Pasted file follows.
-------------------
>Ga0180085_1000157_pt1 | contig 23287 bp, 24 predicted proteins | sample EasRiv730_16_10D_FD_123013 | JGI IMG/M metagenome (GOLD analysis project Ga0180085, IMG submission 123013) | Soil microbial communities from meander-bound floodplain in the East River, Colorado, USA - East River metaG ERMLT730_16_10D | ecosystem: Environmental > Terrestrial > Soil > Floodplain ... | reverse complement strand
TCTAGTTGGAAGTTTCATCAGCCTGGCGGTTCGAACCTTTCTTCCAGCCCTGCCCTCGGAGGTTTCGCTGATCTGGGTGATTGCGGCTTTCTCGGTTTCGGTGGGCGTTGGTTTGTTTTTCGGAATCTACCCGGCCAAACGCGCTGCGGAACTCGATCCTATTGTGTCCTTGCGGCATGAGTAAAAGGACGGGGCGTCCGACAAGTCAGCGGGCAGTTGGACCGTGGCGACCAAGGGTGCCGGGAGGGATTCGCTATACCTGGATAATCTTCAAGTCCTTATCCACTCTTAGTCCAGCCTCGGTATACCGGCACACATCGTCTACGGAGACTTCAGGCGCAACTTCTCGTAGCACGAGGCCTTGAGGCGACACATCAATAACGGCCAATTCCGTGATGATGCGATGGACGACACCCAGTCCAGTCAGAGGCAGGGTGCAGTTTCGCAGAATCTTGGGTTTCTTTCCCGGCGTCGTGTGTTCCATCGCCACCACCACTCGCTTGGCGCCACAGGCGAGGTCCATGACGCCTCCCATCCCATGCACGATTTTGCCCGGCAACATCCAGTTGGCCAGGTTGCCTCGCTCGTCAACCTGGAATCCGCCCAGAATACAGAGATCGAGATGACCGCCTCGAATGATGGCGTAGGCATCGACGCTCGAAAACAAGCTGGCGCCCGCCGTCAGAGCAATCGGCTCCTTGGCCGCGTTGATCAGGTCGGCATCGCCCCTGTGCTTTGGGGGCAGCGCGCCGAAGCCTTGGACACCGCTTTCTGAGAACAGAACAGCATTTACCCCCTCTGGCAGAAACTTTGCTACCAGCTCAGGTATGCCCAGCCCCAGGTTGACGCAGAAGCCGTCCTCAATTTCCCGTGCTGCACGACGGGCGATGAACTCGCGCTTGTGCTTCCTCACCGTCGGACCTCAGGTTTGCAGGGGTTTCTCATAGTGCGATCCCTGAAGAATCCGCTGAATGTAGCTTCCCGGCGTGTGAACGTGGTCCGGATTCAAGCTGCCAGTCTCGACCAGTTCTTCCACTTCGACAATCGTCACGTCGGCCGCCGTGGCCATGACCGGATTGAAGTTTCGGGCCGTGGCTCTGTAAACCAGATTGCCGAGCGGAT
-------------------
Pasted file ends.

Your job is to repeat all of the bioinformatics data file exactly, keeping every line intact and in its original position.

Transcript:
>Ga0180085_1000157_pt1 | contig 23287 bp, 24 predicted proteins | sample EasRiv730_16_10D_FD_123013 | JGI IMG/M metagenome (GOLD analysis project Ga0180085, IMG submission 123013) | Soil microbial communities from meander-bound floodplain in the East River, Colorado, USA - East River metaG ERMLT730_16_10D | ecosystem: Environmental > Terrestrial > Soil > Floodplain ... | reverse complement strand
TCTAGTTGGAAGTTTCATCAGCCTGGCGGTTCGAACCTTTCTTCCAGCCCTGCCCTCGGAGGTTTCGCTGATCTGGGTGATTGCGGCTTTCTCGGTTTCGGTGGGCGTTGGTTTGTTTTTCGGAATCTACCCGGCCAAACGCGCTGCGGAACTCGATCCTATTGTGTCCTTGCGGCATGAGTAAAAGGACGGGGCGTCCGACAAGTCAGCGGGCAGTTGGACCGTGGCGACCAAGGGTGCCGGGAGGGATTCGCTATACCTGGATAATCTTCAAGTCCTTATCCACTCTTAGTCCAGCCTCGGTATACCGGCACACATCGTCTACGGAGACTTCAGGCGCAACTTCTCGTAGCACGAGGCCTTGAGGCGACACATCAATAACGGCCAATTCCGTGATGATGCGATGGACGACACCCAGTCCAGTCAGAGGCAGGGTGCAGTTTCGCAGAATCTTGGGTTTCTTTCCCGGCGTCGTGTGTTCCATCGCCACCACCACTCGCTTGGCGCCACAGGCGAGGTCCATGACGCCTCCCATCCCATGCACGATTTTGCCCGGCAACATCCAGTTGGCCAGGTTGCCTCGCTCGTCAACCTGGAATCCGCCCAGAATACAGAGATCGAGATGACCGCCTCGAATGATGGCGTAGGCATCGACGCTCGAAAACAAGCTGGCGCCCGCCGTCAGAGCAATCGGCTCCTTGGCCGCGTTGATCAGGTCGGCATCGCCCCTGTGCTTTGGGGGCAGCGCGCCGAAGCCTTGGACACCGCTTTCTGAGAACAGAACAGCATTTACCCCCTCTGGCAGAAACTTTGCTACCAGCTCAGGTATGCCCAGCCCCAGGTTGACGCAGAAGCCGTCCTCAATTTCCCGTGCTGCACGACGGGCGATGAACTCGCGCTTGTGCTTCCTCACCGTCGGACCTCAGGTTTGCAGGGGTTTCTCATAGTGCGATCCCTGAAGAATCCGCTGAATGTAGCTTCCCGGCGTGTGAACGTGGTCCGGATTCAAGCTGCCAGTCTCGACCAGTTCTTCCACTTCGACAATCGTCACGTCGGCCGCCGTGGCCATGACCGGATTGAAGTTTCGGGCCGTGGCTCTGTAAACCAGATTGCCGAGCGGAT